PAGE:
“Which Dave Reichert are we getting? In my opinion, there seems to be a Dave Reichert in some of these rooms where he’s talking to others (privately). There’s a Dave Reichert where he is talking to everyone,” Gee said. “Tell me personally, who am I voting for if I pick you for governor?”

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“What I’ve just shared with you and your listeners, is the Dave Reichert that people should expect — my personal beliefs and my expression of my personal beliefs.

“In any meetings, I know that I’m being recorded every time. So these aren’t statements made without knowledge that somebody is recording me,” Reichert continued. “These are statements that are taken out of context in the middle of a conversation that are given to the news media by my opponent, Bob Ferguson who, right now, has decided he doesn’t want to talk about his effort to support defunding of police. He doesn’t want to talk about the non-pursuit policy that he supported. He doesn’t want us to talk about supporting legalizing fentanyl on the streets of our cities.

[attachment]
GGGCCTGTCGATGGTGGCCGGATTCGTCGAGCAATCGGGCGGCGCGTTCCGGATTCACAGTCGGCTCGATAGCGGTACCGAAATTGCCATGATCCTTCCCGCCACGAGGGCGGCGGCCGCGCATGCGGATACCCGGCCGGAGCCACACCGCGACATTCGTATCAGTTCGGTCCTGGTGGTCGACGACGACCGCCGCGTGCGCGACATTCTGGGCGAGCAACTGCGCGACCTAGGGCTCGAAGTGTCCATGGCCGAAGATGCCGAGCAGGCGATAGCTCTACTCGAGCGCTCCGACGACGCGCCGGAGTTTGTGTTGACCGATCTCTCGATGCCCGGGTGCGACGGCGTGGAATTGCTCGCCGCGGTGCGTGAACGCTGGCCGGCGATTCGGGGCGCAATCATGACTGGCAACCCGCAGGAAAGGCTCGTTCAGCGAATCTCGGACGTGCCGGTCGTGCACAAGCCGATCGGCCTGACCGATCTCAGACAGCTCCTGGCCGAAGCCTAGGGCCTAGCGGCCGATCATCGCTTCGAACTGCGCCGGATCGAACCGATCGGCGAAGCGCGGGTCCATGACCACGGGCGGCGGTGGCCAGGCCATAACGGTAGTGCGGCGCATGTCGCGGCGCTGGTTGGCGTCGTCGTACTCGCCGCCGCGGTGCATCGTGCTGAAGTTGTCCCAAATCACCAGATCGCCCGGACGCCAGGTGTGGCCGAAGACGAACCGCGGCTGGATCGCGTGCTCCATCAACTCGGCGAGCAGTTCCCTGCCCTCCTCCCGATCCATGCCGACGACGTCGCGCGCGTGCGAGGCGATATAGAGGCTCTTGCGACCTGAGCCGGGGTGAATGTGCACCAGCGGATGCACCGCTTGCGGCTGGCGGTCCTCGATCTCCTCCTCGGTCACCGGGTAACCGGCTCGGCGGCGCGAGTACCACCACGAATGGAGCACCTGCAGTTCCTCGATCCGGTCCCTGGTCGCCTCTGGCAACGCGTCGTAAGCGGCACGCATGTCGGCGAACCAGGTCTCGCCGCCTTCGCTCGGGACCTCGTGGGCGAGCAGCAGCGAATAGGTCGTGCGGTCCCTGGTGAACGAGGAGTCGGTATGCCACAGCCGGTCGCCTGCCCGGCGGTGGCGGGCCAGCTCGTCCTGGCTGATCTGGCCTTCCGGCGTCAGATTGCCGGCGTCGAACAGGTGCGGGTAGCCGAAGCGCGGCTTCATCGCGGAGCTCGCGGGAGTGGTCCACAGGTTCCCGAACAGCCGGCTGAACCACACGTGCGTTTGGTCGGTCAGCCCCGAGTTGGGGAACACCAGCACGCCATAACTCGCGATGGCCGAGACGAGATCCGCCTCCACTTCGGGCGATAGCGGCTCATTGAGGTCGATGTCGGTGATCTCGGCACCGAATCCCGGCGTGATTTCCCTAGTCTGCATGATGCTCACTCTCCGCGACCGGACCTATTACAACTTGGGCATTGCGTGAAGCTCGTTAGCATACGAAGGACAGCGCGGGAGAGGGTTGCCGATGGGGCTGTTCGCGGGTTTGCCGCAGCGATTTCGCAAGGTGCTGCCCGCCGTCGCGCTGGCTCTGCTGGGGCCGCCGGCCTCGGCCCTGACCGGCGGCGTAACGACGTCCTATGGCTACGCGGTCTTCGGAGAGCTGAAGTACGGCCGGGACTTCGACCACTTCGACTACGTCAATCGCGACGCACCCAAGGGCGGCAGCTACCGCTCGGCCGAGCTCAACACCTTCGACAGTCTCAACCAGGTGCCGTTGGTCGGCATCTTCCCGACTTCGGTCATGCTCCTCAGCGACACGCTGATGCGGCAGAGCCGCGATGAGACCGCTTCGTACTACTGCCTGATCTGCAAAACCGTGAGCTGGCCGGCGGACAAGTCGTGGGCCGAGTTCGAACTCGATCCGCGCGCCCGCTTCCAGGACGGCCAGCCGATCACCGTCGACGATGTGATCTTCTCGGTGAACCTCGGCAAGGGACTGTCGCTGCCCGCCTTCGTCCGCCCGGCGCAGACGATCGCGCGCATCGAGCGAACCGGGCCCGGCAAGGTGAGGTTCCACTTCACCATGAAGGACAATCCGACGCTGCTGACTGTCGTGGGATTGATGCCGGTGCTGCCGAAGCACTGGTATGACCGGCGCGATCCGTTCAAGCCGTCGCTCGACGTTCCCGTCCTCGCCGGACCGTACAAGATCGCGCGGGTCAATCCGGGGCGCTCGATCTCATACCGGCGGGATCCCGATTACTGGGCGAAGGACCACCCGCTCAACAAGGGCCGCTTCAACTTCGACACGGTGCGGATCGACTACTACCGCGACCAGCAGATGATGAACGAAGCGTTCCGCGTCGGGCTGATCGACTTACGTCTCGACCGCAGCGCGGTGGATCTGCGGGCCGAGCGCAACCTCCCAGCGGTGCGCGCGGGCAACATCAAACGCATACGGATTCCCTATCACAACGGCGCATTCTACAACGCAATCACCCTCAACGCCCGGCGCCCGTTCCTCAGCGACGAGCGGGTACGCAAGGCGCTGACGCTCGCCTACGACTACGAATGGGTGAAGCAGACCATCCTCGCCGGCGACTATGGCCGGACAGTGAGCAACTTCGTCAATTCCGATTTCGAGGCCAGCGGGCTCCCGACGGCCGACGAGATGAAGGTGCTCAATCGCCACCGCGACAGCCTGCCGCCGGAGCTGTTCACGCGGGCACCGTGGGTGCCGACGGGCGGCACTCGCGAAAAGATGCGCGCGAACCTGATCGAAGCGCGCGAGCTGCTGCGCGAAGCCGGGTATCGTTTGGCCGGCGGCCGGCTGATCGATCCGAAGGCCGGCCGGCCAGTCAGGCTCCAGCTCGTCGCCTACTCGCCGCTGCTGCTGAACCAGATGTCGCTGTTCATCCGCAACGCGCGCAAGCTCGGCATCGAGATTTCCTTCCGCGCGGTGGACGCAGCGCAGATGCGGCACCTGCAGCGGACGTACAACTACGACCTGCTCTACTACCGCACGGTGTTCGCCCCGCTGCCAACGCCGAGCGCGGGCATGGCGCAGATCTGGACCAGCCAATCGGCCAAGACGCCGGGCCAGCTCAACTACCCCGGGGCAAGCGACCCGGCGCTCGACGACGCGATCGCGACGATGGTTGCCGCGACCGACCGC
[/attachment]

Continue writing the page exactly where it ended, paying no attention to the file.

“You’ve got a candidate on the other side of the aisle who’s running a campaign that is specifically directed at trying to undermine my reputation as an honest cop and honest member of Congress.”

Frank Sumrall is a content editor at MyNorthwest. You can read his stories here and you can email him here.